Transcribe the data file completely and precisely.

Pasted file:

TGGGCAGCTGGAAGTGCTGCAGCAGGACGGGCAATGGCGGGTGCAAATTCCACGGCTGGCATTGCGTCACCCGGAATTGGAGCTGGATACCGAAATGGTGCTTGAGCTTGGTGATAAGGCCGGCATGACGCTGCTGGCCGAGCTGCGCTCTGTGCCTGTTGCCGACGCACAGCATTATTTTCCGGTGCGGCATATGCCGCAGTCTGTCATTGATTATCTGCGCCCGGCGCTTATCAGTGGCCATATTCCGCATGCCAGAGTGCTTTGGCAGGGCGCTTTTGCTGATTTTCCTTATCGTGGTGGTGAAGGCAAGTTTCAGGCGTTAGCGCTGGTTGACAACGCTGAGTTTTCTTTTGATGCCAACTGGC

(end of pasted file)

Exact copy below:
TGGGCAGCTGGAAGTGCTGCAGCAGGACGGGCAATGGCGGGTGCAAATTCCACGGCTGGCATTGCGTCACCCGGAATTGGAGCTGGATACCGAAATGGTGCTTGAGCTTGGTGATAAGGCCGGCATGACGCTGCTGGCCGAGCTGCGCTCTGTGCCTGTTGCCGACGCACAGCATTATTTTCCGGTGCGGCATATGCCGCAGTCTGTCATTGATTATCTGCGCCCGGCGCTTATCAGTGGCCATATTCCGCATGCCAGAGTGCTTTGGCAGGGCGCTTTTGCTGATTTTCCTTATCGTGGTGGTGAAGGCAAGTTTCAGGCGTTAGCGCTGGTTGACAACGCTGAGTTTTCTTTTGATGCCAACTGGC